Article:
Tuesday, May 18, 2010

Tuesday's trackings

The Tigers-White Sox game was rained out. Meanwhile, it was Rangers 4, Angels 3: another good start for Derek Holland. And set-up reliever Darren Oliver pitched two innings of shutout ball; he has an ERA of 1.74 for the season now. He's been important. It's important for the Rangers to beat the Angels; one still has the impression they'll be Texas' main competition for the division title...

Mona Charen makes an excellent point today, one that needs making more often. Many in the establishment complain that "nothing gets done", that Washington is "broken." Huh???:
"The Post regrets that this polarized electorate prevents “anything from getting done,” which is an odd complaint, given that, since the last election, we have witnessed an $800 billion stimulus bill, the federal acquisition of General Motors, a more than $1 trillion health-care bill, the multi-billion-dollar mortgage bailout, and the nation’s deliverance from the curse of salty food."

Meanwhile, what grand strategy is the Obama team adopting to do battle with the GOP in the midterm elections this year? Simple: attack Republicans...and Newsweek's Howard Fineman perhaps inadvertently lays out exactly what will be wrong with this approach:

"When he ran for president, Barack Obama's effervescent campaign was about hope, optimism, national unity, and, above all, the future. He offered a vision of a new world cooperatively shaped by a new generation. The message was mostly positive and upbeat...Two years later the president is tentatively unveiling the strategy he and fellow Democrats will pursue in this fall's election season, and it has a heavy dose of ... looking backward. It's going to be as much about history as hope, and more about attacking Republicans than promoting his own vision....Elections are always a game of comparison, but attack politics are not supposed to be part of the Obama brand, and they could be undercut by what Americans like best about him: his steady, genial calm."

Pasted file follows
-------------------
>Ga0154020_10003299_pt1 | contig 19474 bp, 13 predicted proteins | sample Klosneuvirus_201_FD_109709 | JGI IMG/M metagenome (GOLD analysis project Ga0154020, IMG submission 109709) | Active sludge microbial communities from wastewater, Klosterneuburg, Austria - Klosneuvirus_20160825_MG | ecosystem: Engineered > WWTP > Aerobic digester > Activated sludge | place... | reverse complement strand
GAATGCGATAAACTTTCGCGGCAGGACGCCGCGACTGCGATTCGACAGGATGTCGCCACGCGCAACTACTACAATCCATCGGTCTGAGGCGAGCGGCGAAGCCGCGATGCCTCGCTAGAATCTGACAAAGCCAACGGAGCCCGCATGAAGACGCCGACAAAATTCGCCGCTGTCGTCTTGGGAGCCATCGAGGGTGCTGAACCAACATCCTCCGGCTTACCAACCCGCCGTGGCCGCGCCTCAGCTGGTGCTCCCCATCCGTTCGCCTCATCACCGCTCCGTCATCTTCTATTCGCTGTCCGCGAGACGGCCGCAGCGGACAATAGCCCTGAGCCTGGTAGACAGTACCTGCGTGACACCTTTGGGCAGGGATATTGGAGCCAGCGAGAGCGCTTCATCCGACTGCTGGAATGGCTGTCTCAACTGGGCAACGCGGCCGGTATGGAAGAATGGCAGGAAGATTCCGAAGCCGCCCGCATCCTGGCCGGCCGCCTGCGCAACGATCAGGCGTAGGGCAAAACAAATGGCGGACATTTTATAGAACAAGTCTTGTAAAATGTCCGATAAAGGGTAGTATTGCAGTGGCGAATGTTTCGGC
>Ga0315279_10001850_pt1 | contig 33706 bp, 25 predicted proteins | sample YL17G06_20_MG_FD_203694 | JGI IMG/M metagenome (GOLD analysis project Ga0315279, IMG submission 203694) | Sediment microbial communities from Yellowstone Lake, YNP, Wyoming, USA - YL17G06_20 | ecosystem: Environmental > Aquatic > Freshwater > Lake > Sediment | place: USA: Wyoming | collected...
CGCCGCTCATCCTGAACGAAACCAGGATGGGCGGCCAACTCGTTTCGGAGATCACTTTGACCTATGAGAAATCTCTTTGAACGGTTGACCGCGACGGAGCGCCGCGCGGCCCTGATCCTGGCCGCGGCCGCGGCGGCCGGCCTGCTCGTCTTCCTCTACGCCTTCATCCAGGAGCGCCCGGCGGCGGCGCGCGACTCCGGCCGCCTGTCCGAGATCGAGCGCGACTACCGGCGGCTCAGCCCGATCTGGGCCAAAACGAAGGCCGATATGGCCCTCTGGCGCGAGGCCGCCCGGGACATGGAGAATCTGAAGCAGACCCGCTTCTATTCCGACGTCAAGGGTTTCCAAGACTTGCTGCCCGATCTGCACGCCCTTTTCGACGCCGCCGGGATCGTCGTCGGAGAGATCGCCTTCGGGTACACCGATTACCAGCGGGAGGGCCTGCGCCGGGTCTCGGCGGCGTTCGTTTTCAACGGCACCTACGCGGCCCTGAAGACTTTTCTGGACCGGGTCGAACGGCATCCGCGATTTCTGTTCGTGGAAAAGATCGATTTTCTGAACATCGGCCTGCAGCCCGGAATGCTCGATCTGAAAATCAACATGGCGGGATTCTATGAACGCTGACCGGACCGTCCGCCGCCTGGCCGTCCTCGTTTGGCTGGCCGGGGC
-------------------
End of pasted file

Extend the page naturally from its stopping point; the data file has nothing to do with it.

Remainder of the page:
Now sure, we know why the Obama White House is doing this. They think Republicans still aren't all that popular, and there's certainly poll numbers out there to back some of that up. But at the same time, this isn't the Obama who ran in 2008. This is attack politics, and employing it will make Obama look like any other politician. I question how much that will help him. He might get some of that mud on himself. And that will be good news for Republicans.

Some polling news:
Aha, here's some better news from that Florida senate race between Charlie Crist, Marco Rubio, and Kendrick Meek--the latest Rasmussen poll now has Rubio with an 8 point lead over turncoat Crist, 39-31. Maybe Florida GOPers are starting to rally to Rubio...
As for my picks today in some of the primary elections, I still think the biggest race is in Pennsylvania in the Democratic senatorial race, and I still like Sestak over Specter.

Meanwhile, in Connecticut, Democratic Senate candidate Richard Blumenthal has claimed in public statements in the past that he served in Vietnam--when in fact he didn't. Republicans are jumping on this. As they should. The Connecticut senate race was considered not long ago a shoo-in for Dems to win, given Blumenthal's popularity in that state. It no longer is. Get money and resources in there, NRCC...

The generic ballot for 2010 still looks pretty good for Republicans--both Gallup and Rasmussen show the GOP with a small lead.